The worst thing in the world is feeling helpless. When you realize all you can do is stand there and watch, when you realize you’re completely useless.
When you’re sitting in a dark, gray hospital room night after night, the sun setting and rising, people moving on with their lives, and you’re there, stuck in that room, no where else to go, because your life is in that bed, your life is the one attached to the heart monitor and cords and wires. It’s your best friend, your lover, your soul mate, your life wasting away in that bed, and all you can do is watch the life slowly fade from his deep brown eyes.
We never planned it to be this way. Of course we didn’t, who does? Who wants to have to watch the one they love most slowly slip away from them, to watch them wither and rot, to watch them die, and not be able to do anything?
All I can do is sit. Sit in this uncomfortable, itchy, old blue wooden chair and wait. Wait for him to be taken.
Some part of me wish it would finish him off already, to put him out of this never ending misery. I sit here and gaze at him, wondering how the usual lively eyes have drained so quickly, how that golden smile now is only a shy grin, how his already lean body has gotten weaker, smaller, skinner. I traced the bone protruding from his wrist, missing the time when I couldn’t see it so clearly.
I’d give anything to end this and anything to prolong it, which was completely and utterly selfish. How could I watch Johnny every day and hope the next morning he’d still wake? How could I wish that he’d wake, that he’d be up for another day of being confined to this god forsaken hospital room? How could I do that to him?
“Because you love him”, said the little voice I never listened to, even though it was always right.
Johnny and I never planned anything. We both were adventurous. We loved the little surprises life gave us.
That’s why for our two year anniversary, he decided to surprise me with tickets to Hawaii. A week with the love of my life in one of the most beautiful places in the world? What more could a girl want, really?
So during one hot, sweaty June night, I feverishly packed up a suitcase with shorts and tank tops and bathing suits for the flight the next day. In a few hours we were hand in hand, strolling through LAX, suitcases wheeling behind us. We flew first class thanks to Johnny’s giving parents and I took the seat by the window because that’s my favorite.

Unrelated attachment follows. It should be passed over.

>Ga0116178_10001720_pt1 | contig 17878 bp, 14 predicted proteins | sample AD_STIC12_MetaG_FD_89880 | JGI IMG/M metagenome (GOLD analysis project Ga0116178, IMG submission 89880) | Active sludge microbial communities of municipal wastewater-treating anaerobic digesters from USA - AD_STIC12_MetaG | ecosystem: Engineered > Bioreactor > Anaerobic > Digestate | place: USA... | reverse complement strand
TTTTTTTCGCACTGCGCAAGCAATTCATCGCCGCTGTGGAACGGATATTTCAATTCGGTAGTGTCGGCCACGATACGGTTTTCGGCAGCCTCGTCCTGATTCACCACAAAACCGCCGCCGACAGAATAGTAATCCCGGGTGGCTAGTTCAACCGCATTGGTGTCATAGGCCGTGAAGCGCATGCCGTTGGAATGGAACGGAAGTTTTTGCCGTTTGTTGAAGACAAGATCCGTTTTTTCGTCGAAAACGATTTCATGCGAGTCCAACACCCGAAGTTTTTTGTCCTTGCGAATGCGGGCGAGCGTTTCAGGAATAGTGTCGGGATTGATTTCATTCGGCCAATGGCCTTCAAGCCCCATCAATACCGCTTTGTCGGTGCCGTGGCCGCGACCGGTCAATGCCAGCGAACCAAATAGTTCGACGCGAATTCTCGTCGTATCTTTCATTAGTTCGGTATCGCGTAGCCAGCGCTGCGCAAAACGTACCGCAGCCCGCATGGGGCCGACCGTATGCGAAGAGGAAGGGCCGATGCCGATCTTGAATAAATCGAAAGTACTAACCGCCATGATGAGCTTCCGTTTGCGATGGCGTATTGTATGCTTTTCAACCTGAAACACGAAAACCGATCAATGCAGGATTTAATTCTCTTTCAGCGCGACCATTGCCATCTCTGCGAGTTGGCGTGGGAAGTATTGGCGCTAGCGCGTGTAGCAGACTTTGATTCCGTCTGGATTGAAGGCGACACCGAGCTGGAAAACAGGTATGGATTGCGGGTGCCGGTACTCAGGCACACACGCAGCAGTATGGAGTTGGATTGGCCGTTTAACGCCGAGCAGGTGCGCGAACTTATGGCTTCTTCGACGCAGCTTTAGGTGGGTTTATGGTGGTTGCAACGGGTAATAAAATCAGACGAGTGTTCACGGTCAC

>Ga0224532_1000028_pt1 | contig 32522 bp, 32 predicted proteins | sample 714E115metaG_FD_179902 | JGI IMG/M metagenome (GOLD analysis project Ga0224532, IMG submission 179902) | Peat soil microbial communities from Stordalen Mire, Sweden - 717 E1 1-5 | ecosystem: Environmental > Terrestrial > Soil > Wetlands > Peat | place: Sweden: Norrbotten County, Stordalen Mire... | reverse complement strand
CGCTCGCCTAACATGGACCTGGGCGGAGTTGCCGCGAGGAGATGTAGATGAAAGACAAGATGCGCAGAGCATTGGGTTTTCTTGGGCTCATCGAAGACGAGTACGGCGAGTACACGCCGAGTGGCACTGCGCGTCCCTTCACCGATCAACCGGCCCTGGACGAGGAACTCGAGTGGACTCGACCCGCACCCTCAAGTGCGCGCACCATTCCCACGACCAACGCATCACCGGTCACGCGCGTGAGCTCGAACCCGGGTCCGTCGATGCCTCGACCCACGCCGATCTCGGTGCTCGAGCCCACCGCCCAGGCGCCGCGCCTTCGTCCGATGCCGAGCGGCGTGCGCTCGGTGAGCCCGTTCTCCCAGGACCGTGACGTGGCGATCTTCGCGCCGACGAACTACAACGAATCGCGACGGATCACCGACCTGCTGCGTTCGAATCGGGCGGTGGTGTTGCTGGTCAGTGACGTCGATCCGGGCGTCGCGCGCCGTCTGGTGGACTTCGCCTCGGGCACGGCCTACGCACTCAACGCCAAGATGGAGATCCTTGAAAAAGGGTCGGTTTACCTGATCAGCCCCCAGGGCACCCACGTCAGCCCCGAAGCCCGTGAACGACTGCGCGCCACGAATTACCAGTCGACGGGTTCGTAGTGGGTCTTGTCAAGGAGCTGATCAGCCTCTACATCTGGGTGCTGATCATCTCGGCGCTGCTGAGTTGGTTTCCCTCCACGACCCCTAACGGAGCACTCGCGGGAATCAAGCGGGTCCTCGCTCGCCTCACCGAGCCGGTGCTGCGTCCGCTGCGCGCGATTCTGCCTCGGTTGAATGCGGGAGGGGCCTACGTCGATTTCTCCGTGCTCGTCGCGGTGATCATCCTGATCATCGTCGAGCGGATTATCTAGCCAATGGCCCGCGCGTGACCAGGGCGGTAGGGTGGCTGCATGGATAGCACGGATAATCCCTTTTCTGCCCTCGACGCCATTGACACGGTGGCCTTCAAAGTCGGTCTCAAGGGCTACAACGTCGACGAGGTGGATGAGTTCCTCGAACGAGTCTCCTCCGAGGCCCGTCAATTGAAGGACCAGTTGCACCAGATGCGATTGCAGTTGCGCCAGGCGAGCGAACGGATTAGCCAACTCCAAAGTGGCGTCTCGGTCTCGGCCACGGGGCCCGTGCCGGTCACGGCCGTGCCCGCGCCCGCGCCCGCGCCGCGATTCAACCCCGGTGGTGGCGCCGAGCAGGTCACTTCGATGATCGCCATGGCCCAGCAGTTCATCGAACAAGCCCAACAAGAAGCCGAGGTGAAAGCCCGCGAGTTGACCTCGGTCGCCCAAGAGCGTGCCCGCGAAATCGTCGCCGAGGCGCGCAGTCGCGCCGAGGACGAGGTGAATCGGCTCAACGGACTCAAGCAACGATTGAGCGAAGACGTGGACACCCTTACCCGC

There wasn’t a whole lot to see, other than the Pacific Ocean, so Johnny soft lips, touchy hands, and smooth singing kept me entertained for the most part. The five hour flight didn’t last long, and once we arrived in Honolulu, we were off.
Johnny had planned out the seven day trip on a tight schedule. The first night we went to our hotel and got straight to sleep (something might’ve happened before that… maybe).
The second day, he dragged me out to the beach at six am. Don’t get me wrong, the Hawaii is beautiful and I knew I should’ve been thankful for every second I spent on that island, but I am not a morning person.
We stayed in Waikiki for the most part, roaming what locals called ‘The Strip’ which ran through the small city. Little boutiques lined the straight road, from the tiny convince stores like ABC, to huge outlets like Forever 21, there was not one store we skipped. I ended the day with a new dress for our date night and an aching sun burn.
The rest of our days seemed to revolve around this cycle: beach, shopping, dinners at romantic restaurants. But the last day, Johnny wanted to go adventuring, he wanted to jump off Waimea rock.
Naturally, I couldn’t resist his begging and pleading to be a typical boy. The ‘rock’ was nearly an hour and half drive from where we were staying and Johnny wanted to take the bus… in a place we weren’t familiar with… where we could get lost or killed. He laughed at my fears, and gave me those stupid little puppy dog eyes. I remember the way his soft hands roughly, but lovingly, grabbed my hips and pinned me to his body. His breath was cool like the air, fresh like mint. It clouded my senses and made me weak to the knees. “Please, babe,” he murmured, those brown eyes boring into my own. “We can go book shopping and Starbucks drinking all you want when we get back home,” he grinned at me, kissing my nose and then cheek. His lips made their way down my neck, paying special attention to my sweet spot.